Currently, the Trust is working with communities in areas of Zambia, Botswana, Zimbabwe, Kenya, and Namibia with great success, and uses Educational Demonstration sites to educate farmers about their methods.To increase benefits from the use of chilies, EPDT has joined with African Spices Pvt Ltd. to buy surplus chilies from the farmers which are then used to create delicious chili-based, “uniquely African” blends that are sold commercially as an organic, fair trade product. In this way, the farmers profit from the crops that have been protected by the chili methods, from the chili crop, and from the peace of mind brought to them as a result of all of these factors. Elephant conflicts become almost non-existent, preventing the death and injuries of both humans and elephants in a win-win situation.

10% of profits from “Elephant Pepper” products are given back to EPDT to be used for improving and expanding their program to more farmers and communities. This program also provides a way for the global community to become involved with elephant conservation by purchasing the delicious products and supporting the cause. EPDT’s problem animal control methods help to eliminate serious human-wildlife conflicts and can be used to do the same in other areas of the world where elephants and humans have been battling to the death.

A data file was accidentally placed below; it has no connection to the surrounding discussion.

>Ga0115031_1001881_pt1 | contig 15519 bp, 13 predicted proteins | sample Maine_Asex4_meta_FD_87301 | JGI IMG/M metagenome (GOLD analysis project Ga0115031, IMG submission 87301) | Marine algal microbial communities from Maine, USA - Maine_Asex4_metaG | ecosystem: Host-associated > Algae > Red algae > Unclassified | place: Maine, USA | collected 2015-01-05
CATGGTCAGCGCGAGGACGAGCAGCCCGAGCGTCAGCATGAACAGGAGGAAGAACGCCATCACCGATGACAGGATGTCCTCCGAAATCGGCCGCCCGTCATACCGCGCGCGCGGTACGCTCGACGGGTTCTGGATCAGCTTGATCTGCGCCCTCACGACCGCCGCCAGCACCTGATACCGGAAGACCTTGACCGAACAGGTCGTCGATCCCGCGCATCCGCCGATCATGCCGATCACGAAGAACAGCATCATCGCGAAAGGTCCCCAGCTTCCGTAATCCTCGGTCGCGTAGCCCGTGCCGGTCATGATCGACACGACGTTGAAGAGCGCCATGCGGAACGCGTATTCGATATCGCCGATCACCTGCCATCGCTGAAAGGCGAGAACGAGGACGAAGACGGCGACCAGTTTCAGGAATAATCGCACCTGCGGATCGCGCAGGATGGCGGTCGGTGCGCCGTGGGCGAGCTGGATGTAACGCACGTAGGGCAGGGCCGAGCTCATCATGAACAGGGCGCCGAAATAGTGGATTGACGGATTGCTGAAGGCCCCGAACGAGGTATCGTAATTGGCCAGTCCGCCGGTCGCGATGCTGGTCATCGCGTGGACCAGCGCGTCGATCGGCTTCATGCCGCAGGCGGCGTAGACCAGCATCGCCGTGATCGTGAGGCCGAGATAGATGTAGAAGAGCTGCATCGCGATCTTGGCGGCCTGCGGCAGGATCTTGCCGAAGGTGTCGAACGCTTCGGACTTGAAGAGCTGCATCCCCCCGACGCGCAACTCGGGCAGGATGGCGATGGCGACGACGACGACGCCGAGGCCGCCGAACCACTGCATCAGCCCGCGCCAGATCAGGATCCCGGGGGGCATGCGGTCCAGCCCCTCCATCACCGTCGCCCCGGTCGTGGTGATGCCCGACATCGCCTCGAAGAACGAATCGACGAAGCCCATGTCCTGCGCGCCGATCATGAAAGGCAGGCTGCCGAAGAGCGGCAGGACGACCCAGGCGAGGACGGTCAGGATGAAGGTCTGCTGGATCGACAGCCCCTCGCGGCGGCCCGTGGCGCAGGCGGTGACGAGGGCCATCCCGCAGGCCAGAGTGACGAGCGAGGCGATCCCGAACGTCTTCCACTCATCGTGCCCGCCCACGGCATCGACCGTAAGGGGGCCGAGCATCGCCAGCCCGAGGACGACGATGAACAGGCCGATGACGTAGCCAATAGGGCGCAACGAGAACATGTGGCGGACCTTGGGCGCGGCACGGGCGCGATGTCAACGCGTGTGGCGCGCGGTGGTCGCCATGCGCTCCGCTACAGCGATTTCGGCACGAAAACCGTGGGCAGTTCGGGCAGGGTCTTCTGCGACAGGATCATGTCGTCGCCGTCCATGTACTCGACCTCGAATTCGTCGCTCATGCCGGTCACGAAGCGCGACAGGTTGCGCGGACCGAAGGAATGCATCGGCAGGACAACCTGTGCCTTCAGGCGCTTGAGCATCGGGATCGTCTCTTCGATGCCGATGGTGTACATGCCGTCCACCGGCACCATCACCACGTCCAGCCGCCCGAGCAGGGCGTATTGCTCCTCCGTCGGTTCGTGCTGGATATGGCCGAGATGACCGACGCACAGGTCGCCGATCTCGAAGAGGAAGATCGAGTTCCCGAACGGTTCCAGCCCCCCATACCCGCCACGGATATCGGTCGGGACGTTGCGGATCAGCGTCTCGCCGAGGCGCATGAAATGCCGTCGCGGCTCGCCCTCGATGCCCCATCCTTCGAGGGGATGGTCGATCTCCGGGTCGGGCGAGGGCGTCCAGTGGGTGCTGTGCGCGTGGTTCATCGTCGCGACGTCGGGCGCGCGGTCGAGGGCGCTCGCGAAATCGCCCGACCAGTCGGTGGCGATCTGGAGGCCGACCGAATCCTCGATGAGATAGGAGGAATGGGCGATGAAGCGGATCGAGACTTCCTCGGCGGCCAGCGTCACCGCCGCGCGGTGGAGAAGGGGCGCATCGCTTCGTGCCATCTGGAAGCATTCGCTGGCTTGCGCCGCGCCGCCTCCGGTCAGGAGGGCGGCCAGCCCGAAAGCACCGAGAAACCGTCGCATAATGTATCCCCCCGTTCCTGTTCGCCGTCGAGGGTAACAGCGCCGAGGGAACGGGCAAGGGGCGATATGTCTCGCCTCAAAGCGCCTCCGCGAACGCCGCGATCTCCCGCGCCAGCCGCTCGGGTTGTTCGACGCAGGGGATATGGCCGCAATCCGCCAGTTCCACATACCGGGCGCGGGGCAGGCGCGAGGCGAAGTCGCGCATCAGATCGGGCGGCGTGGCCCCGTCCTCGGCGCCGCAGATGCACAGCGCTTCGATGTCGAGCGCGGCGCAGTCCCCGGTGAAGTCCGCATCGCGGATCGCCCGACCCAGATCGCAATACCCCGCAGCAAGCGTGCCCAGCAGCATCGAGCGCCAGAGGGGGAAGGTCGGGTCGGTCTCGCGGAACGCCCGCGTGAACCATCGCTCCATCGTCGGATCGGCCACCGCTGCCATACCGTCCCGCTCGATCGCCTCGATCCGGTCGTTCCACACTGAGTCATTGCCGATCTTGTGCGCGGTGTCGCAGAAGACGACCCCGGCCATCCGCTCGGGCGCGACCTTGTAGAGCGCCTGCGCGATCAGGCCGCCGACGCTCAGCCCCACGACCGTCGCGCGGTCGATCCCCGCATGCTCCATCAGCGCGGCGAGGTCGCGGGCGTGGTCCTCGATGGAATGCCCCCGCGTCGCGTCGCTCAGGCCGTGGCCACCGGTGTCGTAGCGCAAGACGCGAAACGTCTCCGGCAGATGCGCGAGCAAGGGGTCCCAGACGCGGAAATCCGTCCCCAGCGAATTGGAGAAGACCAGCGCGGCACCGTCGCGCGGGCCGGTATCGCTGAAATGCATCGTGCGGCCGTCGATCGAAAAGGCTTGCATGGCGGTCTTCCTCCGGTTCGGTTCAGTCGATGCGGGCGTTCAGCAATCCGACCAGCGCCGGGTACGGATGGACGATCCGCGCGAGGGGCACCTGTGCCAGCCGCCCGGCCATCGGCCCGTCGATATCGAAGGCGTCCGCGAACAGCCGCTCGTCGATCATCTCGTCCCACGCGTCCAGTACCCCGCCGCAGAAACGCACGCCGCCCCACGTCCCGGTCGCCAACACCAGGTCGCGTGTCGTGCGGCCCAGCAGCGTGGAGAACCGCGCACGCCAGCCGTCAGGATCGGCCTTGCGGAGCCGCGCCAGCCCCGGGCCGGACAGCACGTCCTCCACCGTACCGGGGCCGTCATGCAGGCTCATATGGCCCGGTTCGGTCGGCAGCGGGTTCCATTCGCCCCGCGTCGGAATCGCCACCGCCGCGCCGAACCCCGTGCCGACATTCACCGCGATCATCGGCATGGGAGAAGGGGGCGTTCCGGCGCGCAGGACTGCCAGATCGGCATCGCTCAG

To learn more, please visit their website

The Killer instinct : The realities and the true essence of life………

Posted in Uncategorized with tags , , , , , , , , , , , , , , , , , , , , , on June 25, 2010 by Dori G

Life is a very simple game…. Its exist or seize to exist… The struggle for life and survival is eternal  for every species on our planet. As humans we have perfected the art of survival and existence  into a “civilized mental ”  game mostly using our brains  rather than living life through the sheer force of nature and the true essence that we were born with…. our killer instinct that ensures our survival no matter what …. Luckily no matter what society around us tries to do, we are  always somehow connected to this pure force of nature that ensures our survival on this planet….

In celebration of our killer instinct and the eternal desire to live and survive on this earth no matter what I would like to present you  with some  stunning images of  this raw force of nature at its best…. These stunning images were taken but photographer extraordinaire Steve Bloom. To see the Full gallery Click here….


Dori & The Bush Warriors Clan

Tigers  in northeast China

African elephants  fighting for the supremacy right, Botswana

Polar bears, Manitoba, Canada